Remain calm & patient; A.S.K. will return your call ASAP; 24/7 @ 877-596-7776

Please Note: A.S.K. employs ONE volunteer wildlife biologist & ONE wildlife responder. We are 100% volunteer operated. Calls are returned within 2 hrs (usually in under 30 minutes), depending on call volume & issue. It’s worth the wait to get quality help!

Think smart. If you see an animal hit in the middle of the road, exercise common sense & public safety FIRST & then try to safely move the animal out of immediate harm’s way.

AVOID placing wildlife in the care of well-meaning individuals without permits; doing so may relieve you of the animal quicker, but will be putting the animal at risk of not being fed a proper diet, not receiving proper medical attention and/or not being adequately prepared for re-release back into the wild. Be patient, and wait for a professional to advise you for the animal’s sake!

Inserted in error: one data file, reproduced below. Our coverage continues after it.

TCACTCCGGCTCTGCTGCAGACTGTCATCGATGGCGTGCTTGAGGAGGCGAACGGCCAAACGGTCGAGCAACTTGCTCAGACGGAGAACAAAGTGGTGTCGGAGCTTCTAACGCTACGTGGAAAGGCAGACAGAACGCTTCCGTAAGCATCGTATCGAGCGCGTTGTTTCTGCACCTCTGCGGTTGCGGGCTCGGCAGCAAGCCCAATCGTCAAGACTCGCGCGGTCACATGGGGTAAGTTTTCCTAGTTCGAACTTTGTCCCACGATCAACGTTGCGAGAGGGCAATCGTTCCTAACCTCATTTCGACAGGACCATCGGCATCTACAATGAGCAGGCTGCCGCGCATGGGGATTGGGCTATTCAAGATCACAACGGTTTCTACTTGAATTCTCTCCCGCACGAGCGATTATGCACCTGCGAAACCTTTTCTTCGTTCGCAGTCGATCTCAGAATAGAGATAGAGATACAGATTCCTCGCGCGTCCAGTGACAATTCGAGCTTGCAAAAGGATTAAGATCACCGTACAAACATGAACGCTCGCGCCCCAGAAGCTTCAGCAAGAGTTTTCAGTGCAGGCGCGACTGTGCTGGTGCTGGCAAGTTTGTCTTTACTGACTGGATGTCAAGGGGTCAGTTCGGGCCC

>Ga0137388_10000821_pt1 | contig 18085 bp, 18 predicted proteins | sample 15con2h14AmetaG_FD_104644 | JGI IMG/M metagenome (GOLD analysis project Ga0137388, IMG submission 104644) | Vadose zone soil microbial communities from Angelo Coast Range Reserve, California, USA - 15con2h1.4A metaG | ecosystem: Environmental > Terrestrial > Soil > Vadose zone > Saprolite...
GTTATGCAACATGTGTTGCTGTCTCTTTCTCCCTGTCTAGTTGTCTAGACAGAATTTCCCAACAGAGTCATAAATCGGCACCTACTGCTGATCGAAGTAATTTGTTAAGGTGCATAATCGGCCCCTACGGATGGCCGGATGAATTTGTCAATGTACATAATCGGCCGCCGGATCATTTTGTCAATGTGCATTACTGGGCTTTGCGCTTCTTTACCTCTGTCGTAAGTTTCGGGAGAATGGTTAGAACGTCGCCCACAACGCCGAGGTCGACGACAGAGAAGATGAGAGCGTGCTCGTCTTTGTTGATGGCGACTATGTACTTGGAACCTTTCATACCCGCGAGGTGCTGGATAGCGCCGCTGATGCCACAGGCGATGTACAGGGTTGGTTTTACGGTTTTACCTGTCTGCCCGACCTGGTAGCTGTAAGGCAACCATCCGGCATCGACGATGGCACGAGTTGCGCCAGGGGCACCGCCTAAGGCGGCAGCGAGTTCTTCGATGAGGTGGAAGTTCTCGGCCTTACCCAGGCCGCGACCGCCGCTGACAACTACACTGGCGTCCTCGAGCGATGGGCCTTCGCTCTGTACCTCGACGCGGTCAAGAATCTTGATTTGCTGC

*** If you are concerned about a licensed rehabilitator not meeting quality standards, please report your concern to your local Department of Natural Resources office ***

Found a Baby Bird? Find Bird Help Here

Found a Fawn? Find Fawn Help Here

Found a Baby Mammal? Find Mammal Help Here

Mallard Nesting Crisis Intervention Find Duck Help Here

General Wild Baby Tips Reunite Wild Baby Tips

WARNING! Only State or Federally licensed individuals can care for wildlife in need. In Michigan, persons have 48 hours to turn injured/orphaned wildlife over to licensed rehabilitators. This law is for the BENEFIT of wildlife. If you sincerely care about an animal, please do not attempt to care for it on your own. Common, innocent mistakes can cause death and severe injury.

In or near Calhoun County: CALL A.S.K. 24/7 @ 877-596-7776

Find Michigan licensed rehabilitators in or near your county @


Nuisance Wildlife Help